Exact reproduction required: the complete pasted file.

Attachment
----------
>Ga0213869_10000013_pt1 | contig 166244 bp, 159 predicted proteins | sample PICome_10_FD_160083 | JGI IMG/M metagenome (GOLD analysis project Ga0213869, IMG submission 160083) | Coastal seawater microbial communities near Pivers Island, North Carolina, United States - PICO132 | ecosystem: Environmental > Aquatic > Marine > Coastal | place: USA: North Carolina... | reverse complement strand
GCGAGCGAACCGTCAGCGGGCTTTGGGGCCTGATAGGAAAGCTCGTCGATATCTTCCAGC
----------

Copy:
>Ga0213869_10000013_pt1 | contig 166244 bp, 159 predicted proteins | sample PICome_10_FD_160083 | JGI IMG/M metagenome (GOLD analysis project Ga0213869, IMG submission 160083) | Coastal seawater microbial communities near Pivers Island, North Carolina, United States - PICO132 | ecosystem: Environmental > Aquatic > Marine > Coastal | place: USA: North Carolina... | reverse complement strand
GCGAGCGAACCGTCAGCGGGCTTTGGGGCCTGATAGGAAAGCTCGTCGATATCTTCCAGC